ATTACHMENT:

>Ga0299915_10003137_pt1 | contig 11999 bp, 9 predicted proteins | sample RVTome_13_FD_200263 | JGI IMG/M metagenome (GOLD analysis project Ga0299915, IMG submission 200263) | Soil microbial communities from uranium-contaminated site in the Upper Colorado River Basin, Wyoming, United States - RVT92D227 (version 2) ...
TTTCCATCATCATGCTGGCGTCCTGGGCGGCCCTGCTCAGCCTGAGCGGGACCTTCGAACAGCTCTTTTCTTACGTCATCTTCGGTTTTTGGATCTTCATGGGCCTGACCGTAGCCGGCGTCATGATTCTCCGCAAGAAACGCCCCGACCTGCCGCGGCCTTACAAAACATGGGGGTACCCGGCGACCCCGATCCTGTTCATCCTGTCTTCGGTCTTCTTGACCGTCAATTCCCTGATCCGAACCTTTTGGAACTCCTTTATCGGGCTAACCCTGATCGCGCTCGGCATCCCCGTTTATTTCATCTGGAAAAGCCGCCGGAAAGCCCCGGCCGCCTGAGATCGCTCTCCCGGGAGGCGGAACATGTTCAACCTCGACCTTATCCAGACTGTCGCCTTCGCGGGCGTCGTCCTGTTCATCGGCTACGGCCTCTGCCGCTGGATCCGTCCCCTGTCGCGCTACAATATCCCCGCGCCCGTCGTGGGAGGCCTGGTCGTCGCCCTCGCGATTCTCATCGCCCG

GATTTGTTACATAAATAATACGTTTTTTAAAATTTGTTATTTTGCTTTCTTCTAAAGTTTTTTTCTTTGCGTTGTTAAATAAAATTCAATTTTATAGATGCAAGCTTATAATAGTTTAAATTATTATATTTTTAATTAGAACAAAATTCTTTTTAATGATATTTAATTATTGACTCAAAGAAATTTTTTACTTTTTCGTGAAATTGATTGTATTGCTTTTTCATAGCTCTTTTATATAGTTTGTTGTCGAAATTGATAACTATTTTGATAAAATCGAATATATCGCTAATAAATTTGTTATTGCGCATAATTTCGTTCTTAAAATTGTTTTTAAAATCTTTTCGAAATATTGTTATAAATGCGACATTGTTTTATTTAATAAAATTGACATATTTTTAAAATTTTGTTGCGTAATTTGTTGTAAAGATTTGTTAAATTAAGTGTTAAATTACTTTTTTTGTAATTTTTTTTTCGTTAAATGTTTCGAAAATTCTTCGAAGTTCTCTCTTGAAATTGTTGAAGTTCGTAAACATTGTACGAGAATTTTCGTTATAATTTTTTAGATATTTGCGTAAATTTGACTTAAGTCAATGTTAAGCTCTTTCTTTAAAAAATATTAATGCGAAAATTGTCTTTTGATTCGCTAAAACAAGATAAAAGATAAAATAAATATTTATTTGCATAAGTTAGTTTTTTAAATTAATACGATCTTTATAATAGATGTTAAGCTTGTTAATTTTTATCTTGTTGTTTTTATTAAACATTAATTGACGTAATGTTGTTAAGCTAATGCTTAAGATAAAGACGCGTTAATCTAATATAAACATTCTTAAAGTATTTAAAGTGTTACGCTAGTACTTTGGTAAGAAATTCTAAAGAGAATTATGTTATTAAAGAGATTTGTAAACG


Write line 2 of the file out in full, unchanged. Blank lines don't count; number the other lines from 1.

TTTCCATCATCATGCTGGCGTCCTGGGCGGCCCTGCTCAGCCTGAGCGGGACCTTCGAACAGCTCTTTTCTTACGTCATCTTCGGTTTTTGGATCTTCATGGGCCTGACCGTAGCCGGCGTCATGATTCTCCGCAAGAAACGCCCCGACCTGCCGCGGCCTTACAAAACATGGGGGTACCCGGCGACCCCGATCCTGTTCATCCTGTCTTCGGTCTTCTTGACCGTCAATTCCCTGATCCGAACCTTTTGGAACTCCTTTATCGGGCTAACCCTGATCGCGCTCGGCATCCCCGTTTATTTCATCTGGAAAAGCCGCCGGAAAGCCCCGGCCGCCTGAGATCGCTCTCCCGGGAGGCGGAACATGTTCAACCTCGACCTTATCCAGACTGTCGCCTTCGCGGGCGTCGTCCTGTTCATCGGCTACGGCCTCTGCCGCTGGATCCGTCCCCTGTCGCGCTACAATATCCCCGCGCCCGTCGTGGGAGGCCTGGTCGTCGCCCTCGCGATTCTCATCGCCCG